This weekend is the Calgary Horticultural Society’s Garden Show. It’s a fantastic show, with top-notch learning opportunities and inspiration. I’m super excited, as I was last year.

But this year I’m also really, really, nervous. Anxious, even.

Somehow or other, writing this blog for the last few years has given several people the notion that I know a fair bit about this gardening biz. Which, if I may toot my own horn, I do. But not much more than anyone else who’s been at it as long as I have, probably.

Tell that to the people who asked me to be a speaker at the show.

Tell that to the me of last January, who accepted the invitation.

My topic is, “How to start gardening in Calgary.” How’s that for wide open? All of the many places I could go with that have been playing out in my head, on paper, and in software for the last several weeks. I think I’ve got it honed down to a digestible size. And I’m going to have fun with it, I know I will.

But I’m still trying to figure out when I went from experimenter to expert.

If you’re coming to the show, I’m at the ‘How-to’ stage at 1:15 on Saturday. Come cheer me on… or heckle, as you see fit. And definitely come say hi.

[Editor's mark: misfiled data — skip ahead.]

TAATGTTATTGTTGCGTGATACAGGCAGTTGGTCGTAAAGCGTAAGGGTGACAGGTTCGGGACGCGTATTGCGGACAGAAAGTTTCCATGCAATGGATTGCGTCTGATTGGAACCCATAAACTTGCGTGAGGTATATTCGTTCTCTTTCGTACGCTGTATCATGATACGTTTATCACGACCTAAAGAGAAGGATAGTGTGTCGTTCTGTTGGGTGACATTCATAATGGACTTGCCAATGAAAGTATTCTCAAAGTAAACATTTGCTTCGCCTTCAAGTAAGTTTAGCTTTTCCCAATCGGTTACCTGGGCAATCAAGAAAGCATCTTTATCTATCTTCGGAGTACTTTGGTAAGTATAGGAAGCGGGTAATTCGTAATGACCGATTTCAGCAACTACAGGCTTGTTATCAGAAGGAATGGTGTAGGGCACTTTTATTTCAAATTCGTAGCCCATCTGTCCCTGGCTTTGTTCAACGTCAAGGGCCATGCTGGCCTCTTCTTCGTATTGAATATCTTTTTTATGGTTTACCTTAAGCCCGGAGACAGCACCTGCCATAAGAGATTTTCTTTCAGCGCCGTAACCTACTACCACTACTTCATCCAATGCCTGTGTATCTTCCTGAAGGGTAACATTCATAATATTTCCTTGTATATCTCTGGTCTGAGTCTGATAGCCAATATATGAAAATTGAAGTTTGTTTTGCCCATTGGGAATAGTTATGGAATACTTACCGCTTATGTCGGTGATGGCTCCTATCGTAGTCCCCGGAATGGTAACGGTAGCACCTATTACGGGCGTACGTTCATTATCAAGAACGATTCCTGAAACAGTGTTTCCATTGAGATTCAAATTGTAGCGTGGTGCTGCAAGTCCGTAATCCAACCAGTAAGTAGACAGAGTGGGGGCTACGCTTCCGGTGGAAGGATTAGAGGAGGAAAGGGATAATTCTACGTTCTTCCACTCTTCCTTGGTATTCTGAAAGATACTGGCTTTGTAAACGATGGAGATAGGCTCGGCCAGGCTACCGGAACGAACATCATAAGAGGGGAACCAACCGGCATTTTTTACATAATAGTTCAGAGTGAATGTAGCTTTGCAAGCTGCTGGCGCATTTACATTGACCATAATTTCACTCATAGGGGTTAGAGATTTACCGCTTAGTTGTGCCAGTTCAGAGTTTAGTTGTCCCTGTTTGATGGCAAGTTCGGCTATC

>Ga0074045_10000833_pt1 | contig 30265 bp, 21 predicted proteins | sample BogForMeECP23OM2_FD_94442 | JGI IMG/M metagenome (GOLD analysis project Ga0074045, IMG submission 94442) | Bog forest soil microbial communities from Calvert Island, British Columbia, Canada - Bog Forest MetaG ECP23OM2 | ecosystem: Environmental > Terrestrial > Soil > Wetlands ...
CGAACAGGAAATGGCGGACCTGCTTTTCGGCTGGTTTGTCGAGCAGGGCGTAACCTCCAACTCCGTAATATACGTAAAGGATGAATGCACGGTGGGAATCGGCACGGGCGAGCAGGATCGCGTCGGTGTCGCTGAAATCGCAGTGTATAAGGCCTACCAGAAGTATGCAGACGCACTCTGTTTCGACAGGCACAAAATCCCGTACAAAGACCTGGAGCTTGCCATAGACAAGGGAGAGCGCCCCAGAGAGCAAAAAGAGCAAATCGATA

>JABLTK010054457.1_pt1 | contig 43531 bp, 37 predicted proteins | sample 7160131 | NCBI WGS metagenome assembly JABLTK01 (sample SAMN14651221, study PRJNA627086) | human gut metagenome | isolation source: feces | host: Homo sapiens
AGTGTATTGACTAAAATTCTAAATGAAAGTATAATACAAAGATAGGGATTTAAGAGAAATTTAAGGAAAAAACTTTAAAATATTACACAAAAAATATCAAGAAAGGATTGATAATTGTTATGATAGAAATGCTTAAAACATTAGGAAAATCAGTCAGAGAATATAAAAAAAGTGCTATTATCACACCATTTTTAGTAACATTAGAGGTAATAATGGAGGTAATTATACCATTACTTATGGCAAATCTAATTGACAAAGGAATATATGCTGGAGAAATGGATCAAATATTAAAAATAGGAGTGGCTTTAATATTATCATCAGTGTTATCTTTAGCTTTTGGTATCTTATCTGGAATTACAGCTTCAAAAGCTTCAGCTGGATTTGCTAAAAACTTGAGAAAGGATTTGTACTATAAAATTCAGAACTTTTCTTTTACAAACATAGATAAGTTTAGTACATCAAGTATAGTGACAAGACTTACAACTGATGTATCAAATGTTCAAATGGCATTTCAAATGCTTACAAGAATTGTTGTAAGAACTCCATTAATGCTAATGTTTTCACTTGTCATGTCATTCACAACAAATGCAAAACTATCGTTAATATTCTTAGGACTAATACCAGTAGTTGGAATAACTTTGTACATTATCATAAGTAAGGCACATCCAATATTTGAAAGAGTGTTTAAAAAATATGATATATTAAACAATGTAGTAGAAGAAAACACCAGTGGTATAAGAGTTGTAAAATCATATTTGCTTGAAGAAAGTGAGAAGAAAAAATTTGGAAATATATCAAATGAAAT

Soil health: starting the season right

I love this quote from Beverley Nichols that showed up in an advice article in my CG email this week:

“Light in a garden is a quarter of the battle. Another quarter is the soil of the garden. A third quarter is the skill and care of the gardener. The fourth quarter is luck. Indeed, one might 
say that these were the four Ls of gardening, in the following order of importance: Loam, Light, Love and Luck.”
 

In fact, several of the bits of advice in the article mention the importance of healthy soil.

I consider myself a fairly well informed gardener. I’ve gleaned quite a bit of knowledge over the years about all kinds of topics, and lucky me, I have a pretty solid memory retention. But when it comes to soil health, I’ve pretty much spread on the compost and crossed my fingers. Last year, I started feeling that my soil was getting depleted. I can’t tell you exactly why, just a general sense that growth wasn’t as strong as it could be, drainage more sluggish than normal.

So when I learned a class was being put on by a neighbour, an expert in agricultural soil health, I immediately marked it on my calendar. The evening was really valuable, and I learned a whole lot, but it truly is one of those topics that start feeling bigger the more you learn.

Some of the fundamental things I seem to be doing right, but I’ve never been one to add commercial fertilizers, and I think my compost is simply missing some of the trace minerals that plants and soil need. Your average garden-center NPK (Nitrogen-Phosphorous-Potassium) products don’t have them either.